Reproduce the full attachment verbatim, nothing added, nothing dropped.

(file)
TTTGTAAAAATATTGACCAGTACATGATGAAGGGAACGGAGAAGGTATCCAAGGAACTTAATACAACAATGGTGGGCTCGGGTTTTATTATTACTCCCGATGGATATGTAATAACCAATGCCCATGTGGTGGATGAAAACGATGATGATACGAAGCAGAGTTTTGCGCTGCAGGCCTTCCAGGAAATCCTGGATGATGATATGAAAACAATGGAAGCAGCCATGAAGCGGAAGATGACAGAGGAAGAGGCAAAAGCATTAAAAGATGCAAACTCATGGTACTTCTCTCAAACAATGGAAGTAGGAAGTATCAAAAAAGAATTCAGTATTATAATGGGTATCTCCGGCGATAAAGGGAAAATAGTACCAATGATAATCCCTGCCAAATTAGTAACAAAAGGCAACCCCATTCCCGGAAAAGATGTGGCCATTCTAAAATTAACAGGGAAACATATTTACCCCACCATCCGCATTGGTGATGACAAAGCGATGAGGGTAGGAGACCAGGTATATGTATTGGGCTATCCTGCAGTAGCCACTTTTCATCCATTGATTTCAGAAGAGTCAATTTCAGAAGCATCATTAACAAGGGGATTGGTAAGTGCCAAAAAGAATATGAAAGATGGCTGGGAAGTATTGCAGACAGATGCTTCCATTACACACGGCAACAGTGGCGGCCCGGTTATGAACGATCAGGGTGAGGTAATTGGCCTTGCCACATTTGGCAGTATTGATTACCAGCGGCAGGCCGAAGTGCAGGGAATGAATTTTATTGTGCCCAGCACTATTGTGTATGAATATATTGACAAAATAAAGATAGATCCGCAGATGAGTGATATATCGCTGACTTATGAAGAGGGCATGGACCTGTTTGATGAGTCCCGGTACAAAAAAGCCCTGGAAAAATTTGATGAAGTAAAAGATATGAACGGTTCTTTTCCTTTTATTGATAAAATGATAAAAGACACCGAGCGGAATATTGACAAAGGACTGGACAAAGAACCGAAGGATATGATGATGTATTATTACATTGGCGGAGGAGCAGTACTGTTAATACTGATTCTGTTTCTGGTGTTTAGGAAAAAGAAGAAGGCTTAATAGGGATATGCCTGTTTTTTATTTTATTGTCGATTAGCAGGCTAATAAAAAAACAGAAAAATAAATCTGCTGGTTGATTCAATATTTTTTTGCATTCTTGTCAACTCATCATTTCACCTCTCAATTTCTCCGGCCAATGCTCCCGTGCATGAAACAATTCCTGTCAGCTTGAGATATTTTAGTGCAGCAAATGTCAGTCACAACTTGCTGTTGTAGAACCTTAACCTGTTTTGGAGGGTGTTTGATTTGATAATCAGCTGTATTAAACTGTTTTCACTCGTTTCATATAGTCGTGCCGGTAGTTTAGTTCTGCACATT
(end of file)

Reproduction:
TTTGTAAAAATATTGACCAGTACATGATGAAGGGAACGGAGAAGGTATCCAAGGAACTTAATACAACAATGGTGGGCTCGGGTTTTATTATTACTCCCGATGGATATGTAATAACCAATGCCCATGTGGTGGATGAAAACGATGATGATACGAAGCAGAGTTTTGCGCTGCAGGCCTTCCAGGAAATCCTGGATGATGATATGAAAACAATGGAAGCAGCCATGAAGCGGAAGATGACAGAGGAAGAGGCAAAAGCATTAAAAGATGCAAACTCATGGTACTTCTCTCAAACAATGGAAGTAGGAAGTATCAAAAAAGAATTCAGTATTATAATGGGTATCTCCGGCGATAAAGGGAAAATAGTACCAATGATAATCCCTGCCAAATTAGTAACAAAAGGCAACCCCATTCCCGGAAAAGATGTGGCCATTCTAAAATTAACAGGGAAACATATTTACCCCACCATCCGCATTGGTGATGACAAAGCGATGAGGGTAGGAGACCAGGTATATGTATTGGGCTATCCTGCAGTAGCCACTTTTCATCCATTGATTTCAGAAGAGTCAATTTCAGAAGCATCATTAACAAGGGGATTGGTAAGTGCCAAAAAGAATATGAAAGATGGCTGGGAAGTATTGCAGACAGATGCTTCCATTACACACGGCAACAGTGGCGGCCCGGTTATGAACGATCAGGGTGAGGTAATTGGCCTTGCCACATTTGGCAGTATTGATTACCAGCGGCAGGCCGAAGTGCAGGGAATGAATTTTATTGTGCCCAGCACTATTGTGTATGAATATATTGACAAAATAAAGATAGATCCGCAGATGAGTGATATATCGCTGACTTATGAAGAGGGCATGGACCTGTTTGATGAGTCCCGGTACAAAAAAGCCCTGGAAAAATTTGATGAAGTAAAAGATATGAACGGTTCTTTTCCTTTTATTGATAAAATGATAAAAGACACCGAGCGGAATATTGACAAAGGACTGGACAAAGAACCGAAGGATATGATGATGTATTATTACATTGGCGGAGGAGCAGTACTGTTAATACTGATTCTGTTTCTGGTGTTTAGGAAAAAGAAGAAGGCTTAATAGGGATATGCCTGTTTTTTATTTTATTGTCGATTAGCAGGCTAATAAAAAAACAGAAAAATAAATCTGCTGGTTGATTCAATATTTTTTTGCATTCTTGTCAACTCATCATTTCACCTCTCAATTTCTCCGGCCAATGCTCCCGTGCATGAAACAATTCCTGTCAGCTTGAGATATTTTAGTGCAGCAAATGTCAGTCACAACTTGCTGTTGTAGAACCTTAACCTGTTTTGGAGGGTGTTTGATTTGATAATCAGCTGTATTAAACTGTTTTCACTCGTTTCATATAGTCGTGCCGGTAGTTTAGTTCTGCACATT